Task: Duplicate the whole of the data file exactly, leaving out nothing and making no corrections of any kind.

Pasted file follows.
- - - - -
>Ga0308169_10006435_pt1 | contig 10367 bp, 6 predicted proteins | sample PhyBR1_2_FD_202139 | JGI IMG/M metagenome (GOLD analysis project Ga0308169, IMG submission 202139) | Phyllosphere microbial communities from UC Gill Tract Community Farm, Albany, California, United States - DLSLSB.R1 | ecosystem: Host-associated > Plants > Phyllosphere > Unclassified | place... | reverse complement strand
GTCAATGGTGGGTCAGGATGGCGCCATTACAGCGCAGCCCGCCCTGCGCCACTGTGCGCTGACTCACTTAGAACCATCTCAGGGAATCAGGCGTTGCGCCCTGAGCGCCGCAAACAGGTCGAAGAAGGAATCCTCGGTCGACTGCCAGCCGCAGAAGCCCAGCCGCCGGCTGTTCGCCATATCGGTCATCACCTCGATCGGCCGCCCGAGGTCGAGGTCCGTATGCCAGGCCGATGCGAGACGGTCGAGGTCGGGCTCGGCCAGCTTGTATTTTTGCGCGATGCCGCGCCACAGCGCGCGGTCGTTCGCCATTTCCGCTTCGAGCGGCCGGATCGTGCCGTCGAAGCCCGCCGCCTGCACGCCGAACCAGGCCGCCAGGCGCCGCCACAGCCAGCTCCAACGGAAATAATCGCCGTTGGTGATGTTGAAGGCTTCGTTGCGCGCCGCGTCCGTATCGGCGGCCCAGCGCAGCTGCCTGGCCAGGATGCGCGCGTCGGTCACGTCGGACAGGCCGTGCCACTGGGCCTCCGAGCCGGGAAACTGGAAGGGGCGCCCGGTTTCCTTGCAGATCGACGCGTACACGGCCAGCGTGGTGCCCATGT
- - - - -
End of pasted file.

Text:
>Ga0308169_10006435_pt1 | contig 10367 bp, 6 predicted proteins | sample PhyBR1_2_FD_202139 | JGI IMG/M metagenome (GOLD analysis project Ga0308169, IMG submission 202139) | Phyllosphere microbial communities from UC Gill Tract Community Farm, Albany, California, United States - DLSLSB.R1 | ecosystem: Host-associated > Plants > Phyllosphere > Unclassified | place... | reverse complement strand
GTCAATGGTGGGTCAGGATGGCGCCATTACAGCGCAGCCCGCCCTGCGCCACTGTGCGCTGACTCACTTAGAACCATCTCAGGGAATCAGGCGTTGCGCCCTGAGCGCCGCAAACAGGTCGAAGAAGGAATCCTCGGTCGACTGCCAGCCGCAGAAGCCCAGCCGCCGGCTGTTCGCCATATCGGTCATCACCTCGATCGGCCGCCCGAGGTCGAGGTCCGTATGCCAGGCCGATGCGAGACGGTCGAGGTCGGGCTCGGCCAGCTTGTATTTTTGCGCGATGCCGCGCCACAGCGCGCGGTCGTTCGCCATTTCCGCTTCGAGCGGCCGGATCGTGCCGTCGAAGCCCGCCGCCTGCACGCCGAACCAGGCCGCCAGGCGCCGCCACAGCCAGCTCCAACGGAAATAATCGCCGTTGGTGATGTTGAAGGCTTCGTTGCGCGCCGCGTCCGTATCGGCGGCCCAGCGCAGCTGCCTGGCCAGGATGCGCGCGTCGGTCACGTCGGACAGGCCGTGCCACTGGGCCTCCGAGCCGGGAAACTGGAAGGGGCGCCCGGTTTCCTTGCAGATCGACGCGTACACGGCCAGCGTGGTGCCCATGT